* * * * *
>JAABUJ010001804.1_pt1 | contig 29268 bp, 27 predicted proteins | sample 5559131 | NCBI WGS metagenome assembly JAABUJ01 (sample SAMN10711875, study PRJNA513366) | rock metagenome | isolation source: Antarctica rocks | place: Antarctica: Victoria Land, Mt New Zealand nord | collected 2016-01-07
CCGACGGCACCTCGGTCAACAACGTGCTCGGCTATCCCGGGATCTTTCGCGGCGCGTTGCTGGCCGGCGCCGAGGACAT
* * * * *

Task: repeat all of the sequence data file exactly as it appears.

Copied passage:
>JAABUJ010001804.1_pt1 | contig 29268 bp, 27 predicted proteins | sample 5559131 | NCBI WGS metagenome assembly JAABUJ01 (sample SAMN10711875, study PRJNA513366) | rock metagenome | isolation source: Antarctica rocks | place: Antarctica: Victoria Land, Mt New Zealand nord | collected 2016-01-07
CCGACGGCACCTCGGTCAACAACGTGCTCGGCTATCCCGGGATCTTTCGCGGCGCGTTGCTGGCCGGCGCCGAGGACAT